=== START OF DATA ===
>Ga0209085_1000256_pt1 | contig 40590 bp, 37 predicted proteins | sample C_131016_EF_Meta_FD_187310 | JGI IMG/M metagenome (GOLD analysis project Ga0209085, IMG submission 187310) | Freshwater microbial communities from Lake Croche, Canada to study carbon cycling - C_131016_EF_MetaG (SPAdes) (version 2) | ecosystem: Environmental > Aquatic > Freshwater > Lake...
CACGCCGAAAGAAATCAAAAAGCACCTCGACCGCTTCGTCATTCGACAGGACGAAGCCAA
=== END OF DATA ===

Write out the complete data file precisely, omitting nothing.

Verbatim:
>Ga0209085_1000256_pt1 | contig 40590 bp, 37 predicted proteins | sample C_131016_EF_Meta_FD_187310 | JGI IMG/M metagenome (GOLD analysis project Ga0209085, IMG submission 187310) | Freshwater microbial communities from Lake Croche, Canada to study carbon cycling - C_131016_EF_MetaG (SPAdes) (version 2) | ecosystem: Environmental > Aquatic > Freshwater > Lake...
CACGCCGAAAGAAATCAAAAAGCACCTCGACCGCTTCGTCATTCGACAGGACGAAGCCAA